The term naturalism refers to a literary movement that appeared in France at the end of the 19th century as an extreme form of Realism. It was inspired in part by the scientific determinism of Charles Darwin, and the economic determinism of Karl Marx and Friedrich Engels. Emile Zola, the French writer, applied the principles of scientific and economic determinism to literature to create literary Naturalism. The name was drawn from its basic assumption that everything that is real exist in nature. Naturalism presents a photographic representation of life and stresses on how heredity and environment shape people’s life. According to Naturalism, a literary work should present life exactly as it is, without preachment, judgment, or embellishment, i.e. it needs to be as “natural” as possible.
AUGUST STRINDBERG (1849-1912)
August Strindberg (1849–1912), is a Swedish dramatist, novelist, poet, and painter. He was born in Stockholm, Sweden, on January 22, 1849. Strindberg became very famous for his theatrical studies on male-female conflict, as in The Father (1887), Miss Julie (1888) and The Stronger (1890); but he moved far from the naturalistic orientation of these plays in his later work.
ABOUT THE PLAY
The Stronger (1890) is a famous one-act play written by August Strindberg. The play is quite short as it consists of only one act that can be performed in fifteen minutes. The play is a very good example of dramatic monologue.
The play describes a random meeting between two actresses who are rivals for the same man (Bob). The meeting takes place in a women’s Café on Christmas Eve. In the course of the play, the speaker Mrs. X, Married to Bob, discovers that the silent character, Miss Y (Amelia), has been- and maybe still is- Bob’s mistress. Although the two characters are professionally paralleled, but they are socially contrasted. Mrs. X is employed at the Great Theatre where Bob has an important position, and she has three children in her marriage with him. Miss Y is unmarried, has no children and is no longer employed at the Great Theatre. At the end of the play, Mrs. X finds the truth about herself; she finds out that she has learned about life through imitating Miss Y.
In this play Strindberg advocated different techniques all of which were to have strong impact on modern drama and modern dramatists:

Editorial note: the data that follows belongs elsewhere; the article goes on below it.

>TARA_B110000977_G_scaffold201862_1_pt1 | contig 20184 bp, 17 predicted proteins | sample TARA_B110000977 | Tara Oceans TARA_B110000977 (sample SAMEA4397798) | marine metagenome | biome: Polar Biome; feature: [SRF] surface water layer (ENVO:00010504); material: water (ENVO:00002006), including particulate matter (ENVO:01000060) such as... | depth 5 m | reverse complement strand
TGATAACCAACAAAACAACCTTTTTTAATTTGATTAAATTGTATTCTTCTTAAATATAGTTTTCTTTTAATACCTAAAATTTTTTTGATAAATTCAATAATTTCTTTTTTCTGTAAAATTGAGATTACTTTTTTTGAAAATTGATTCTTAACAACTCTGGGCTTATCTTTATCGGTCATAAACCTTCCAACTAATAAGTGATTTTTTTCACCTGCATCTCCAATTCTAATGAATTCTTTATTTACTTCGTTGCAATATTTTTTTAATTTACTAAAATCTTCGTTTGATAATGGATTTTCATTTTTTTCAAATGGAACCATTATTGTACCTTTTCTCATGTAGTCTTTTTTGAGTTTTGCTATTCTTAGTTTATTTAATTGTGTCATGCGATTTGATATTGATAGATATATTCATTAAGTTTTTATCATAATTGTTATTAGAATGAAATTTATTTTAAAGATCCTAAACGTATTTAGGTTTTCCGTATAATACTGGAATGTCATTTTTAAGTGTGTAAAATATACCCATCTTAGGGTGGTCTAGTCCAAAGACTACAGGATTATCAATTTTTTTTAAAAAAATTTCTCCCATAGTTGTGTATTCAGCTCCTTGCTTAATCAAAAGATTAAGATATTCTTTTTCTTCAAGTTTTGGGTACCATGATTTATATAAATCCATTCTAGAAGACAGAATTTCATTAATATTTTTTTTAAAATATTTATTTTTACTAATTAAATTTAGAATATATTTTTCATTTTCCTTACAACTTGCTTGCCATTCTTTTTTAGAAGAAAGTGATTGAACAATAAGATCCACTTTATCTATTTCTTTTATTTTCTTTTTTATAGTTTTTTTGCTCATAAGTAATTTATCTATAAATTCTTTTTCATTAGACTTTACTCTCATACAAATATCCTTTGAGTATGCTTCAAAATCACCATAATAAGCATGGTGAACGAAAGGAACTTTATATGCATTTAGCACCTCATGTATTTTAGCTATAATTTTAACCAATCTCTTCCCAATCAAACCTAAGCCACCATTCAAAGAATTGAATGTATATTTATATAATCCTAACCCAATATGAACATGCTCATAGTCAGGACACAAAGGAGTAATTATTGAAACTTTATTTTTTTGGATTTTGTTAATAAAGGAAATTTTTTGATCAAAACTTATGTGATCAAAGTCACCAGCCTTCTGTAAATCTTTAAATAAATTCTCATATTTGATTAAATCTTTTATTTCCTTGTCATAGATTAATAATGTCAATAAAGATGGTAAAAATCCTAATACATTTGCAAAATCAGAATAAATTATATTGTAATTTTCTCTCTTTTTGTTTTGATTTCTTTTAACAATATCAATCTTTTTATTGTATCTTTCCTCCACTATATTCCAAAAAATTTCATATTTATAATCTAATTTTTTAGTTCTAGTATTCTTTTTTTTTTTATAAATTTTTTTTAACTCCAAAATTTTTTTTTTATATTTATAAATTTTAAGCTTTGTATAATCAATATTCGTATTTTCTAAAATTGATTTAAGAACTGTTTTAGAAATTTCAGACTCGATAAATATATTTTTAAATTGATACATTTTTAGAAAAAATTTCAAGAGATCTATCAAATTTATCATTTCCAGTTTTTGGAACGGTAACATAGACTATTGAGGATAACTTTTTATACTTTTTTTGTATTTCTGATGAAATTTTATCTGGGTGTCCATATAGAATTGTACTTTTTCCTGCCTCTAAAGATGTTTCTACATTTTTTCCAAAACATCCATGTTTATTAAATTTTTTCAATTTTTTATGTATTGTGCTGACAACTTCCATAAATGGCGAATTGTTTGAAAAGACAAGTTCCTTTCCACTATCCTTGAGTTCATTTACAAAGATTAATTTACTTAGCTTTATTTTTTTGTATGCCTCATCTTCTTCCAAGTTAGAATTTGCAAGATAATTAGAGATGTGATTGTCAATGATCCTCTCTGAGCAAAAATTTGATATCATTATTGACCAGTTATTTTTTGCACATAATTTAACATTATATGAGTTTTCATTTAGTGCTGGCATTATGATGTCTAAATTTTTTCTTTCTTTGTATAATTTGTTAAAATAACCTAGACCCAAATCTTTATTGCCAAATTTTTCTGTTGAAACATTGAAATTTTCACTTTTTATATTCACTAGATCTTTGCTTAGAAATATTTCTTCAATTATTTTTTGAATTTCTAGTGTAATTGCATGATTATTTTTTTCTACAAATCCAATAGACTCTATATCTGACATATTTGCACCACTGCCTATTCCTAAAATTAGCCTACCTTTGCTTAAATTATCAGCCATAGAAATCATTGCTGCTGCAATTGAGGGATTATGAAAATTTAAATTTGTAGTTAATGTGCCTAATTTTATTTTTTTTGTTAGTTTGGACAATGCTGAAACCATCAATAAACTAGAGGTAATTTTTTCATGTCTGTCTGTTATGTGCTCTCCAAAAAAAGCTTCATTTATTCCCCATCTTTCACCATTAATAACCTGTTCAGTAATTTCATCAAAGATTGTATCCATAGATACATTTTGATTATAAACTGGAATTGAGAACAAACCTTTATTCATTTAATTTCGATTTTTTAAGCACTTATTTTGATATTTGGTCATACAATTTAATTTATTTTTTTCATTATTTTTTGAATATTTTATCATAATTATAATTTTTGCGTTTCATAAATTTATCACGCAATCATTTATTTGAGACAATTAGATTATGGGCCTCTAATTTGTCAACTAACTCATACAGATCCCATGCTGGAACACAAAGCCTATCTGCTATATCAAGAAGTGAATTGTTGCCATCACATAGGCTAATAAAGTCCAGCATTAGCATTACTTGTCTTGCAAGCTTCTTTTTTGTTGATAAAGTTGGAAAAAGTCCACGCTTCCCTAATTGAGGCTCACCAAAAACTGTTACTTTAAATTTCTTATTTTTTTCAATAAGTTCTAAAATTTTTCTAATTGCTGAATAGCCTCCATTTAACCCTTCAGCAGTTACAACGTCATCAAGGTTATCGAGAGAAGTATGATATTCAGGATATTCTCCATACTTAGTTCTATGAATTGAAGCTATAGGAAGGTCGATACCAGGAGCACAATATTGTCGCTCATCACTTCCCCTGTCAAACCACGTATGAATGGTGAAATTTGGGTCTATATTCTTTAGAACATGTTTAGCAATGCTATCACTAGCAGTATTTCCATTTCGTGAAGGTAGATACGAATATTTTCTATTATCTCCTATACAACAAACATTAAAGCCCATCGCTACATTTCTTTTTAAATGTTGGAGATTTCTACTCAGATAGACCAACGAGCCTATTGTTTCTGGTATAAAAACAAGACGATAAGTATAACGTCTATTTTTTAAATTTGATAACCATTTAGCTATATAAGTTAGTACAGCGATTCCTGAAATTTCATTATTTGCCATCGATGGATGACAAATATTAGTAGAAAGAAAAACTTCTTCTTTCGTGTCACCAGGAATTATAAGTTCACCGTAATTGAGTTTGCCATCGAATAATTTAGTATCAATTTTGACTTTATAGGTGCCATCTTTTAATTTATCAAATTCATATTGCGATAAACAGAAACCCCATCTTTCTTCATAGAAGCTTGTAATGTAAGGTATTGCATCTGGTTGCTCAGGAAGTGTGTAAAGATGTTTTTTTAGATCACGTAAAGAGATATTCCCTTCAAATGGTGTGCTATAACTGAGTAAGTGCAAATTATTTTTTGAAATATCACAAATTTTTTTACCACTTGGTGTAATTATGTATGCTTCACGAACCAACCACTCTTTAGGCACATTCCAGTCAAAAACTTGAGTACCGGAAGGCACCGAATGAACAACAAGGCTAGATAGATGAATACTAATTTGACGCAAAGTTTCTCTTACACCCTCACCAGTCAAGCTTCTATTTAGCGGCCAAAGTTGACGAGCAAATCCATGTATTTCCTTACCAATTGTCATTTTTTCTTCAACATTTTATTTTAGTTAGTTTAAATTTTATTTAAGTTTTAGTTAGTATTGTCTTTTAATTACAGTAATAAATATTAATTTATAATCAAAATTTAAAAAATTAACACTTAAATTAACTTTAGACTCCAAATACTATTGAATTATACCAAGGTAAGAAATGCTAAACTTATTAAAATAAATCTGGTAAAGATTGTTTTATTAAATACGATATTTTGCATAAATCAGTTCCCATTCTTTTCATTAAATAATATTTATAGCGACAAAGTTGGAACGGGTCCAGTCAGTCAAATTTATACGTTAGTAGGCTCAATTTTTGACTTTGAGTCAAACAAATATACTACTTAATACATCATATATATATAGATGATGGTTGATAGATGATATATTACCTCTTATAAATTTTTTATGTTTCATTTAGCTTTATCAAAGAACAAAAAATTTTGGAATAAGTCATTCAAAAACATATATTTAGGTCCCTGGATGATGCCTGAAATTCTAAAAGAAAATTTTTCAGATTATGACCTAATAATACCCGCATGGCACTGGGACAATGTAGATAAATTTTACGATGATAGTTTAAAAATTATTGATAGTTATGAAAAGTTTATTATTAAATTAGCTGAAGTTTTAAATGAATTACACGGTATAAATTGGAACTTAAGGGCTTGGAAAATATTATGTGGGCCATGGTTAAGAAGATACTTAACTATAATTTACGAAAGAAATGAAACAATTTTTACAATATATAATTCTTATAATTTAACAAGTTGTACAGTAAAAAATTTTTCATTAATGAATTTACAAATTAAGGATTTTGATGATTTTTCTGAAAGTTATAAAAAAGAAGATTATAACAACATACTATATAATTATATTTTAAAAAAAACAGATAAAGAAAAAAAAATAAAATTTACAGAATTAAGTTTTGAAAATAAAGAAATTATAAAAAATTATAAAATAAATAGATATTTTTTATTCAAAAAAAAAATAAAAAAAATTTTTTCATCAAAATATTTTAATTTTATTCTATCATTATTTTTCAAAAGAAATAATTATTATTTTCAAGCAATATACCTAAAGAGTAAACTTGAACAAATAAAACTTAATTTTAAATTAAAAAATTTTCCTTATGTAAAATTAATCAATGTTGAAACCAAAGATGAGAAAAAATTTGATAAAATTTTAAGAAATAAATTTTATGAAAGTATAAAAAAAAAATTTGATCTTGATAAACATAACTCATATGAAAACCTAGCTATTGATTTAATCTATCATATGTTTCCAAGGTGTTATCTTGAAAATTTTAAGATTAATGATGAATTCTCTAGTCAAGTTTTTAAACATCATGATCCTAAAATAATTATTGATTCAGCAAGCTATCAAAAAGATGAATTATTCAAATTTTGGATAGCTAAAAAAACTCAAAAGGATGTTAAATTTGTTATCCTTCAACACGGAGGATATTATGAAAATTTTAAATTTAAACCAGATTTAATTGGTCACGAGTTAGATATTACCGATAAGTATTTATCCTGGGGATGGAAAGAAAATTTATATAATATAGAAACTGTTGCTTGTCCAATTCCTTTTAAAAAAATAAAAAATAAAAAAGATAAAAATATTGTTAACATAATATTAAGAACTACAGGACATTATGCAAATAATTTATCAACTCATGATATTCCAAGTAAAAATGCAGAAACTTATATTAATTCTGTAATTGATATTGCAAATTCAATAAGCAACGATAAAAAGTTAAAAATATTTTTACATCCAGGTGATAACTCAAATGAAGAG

1. He mostly avoided dividing his play into acts because he did not want the intervals to disturb the flaw of information to the audience, i.e. he did not want to break the illusion.
2. For the same reasons he wants to get rid of any musicians that the audience could see.
3. There is a total back out in the theatre’s hall.
4. He presents the events by starting from the end, i.e. story telling.
5. Strindberg uses stage directions and Mrs. X interpretation of Miss Y responses to develop and guide the action.
Although he does not show in the play, but Bob, the husband of Mrs. X is the center of conflict. Both women compete to win his love and companionship. The conflict is revealed during the conversation between the two characters. The tension starts when Mrs. X starts to talk with Miss Y and telling her that “I do not hate you, I want to be your friend”. Miss Y stayed silent throughout the play doing nothing except some gestures and facial expressions beside few laughs.
To underline his theme and characterization, Strindberg used animal imagery which links man with his animal nature. Therefore Mrs. X compares Miss Y to different animal imagery in order to degrade her value and to insult her.
WHO IS THE STRONGER?
According to Strindberg, “the stronger is the softer, for the rigid person breaks, whereas the flexible one bends and rises again”. Before the end of the play, Mrs. X tells Miss Y that “ you couldn’t learn from others, you couldn’t bend and therefore you broke like a dry reed –but I didn’t” and therefore the title of the play can be linked with the speaking character that is Mrs. X.
WAR OF THE SEXES
In The Stronger Strindberg had depicted a “battle of the brains” in which one of the characters wins not because she was superior but because she was more adaptable or flexible.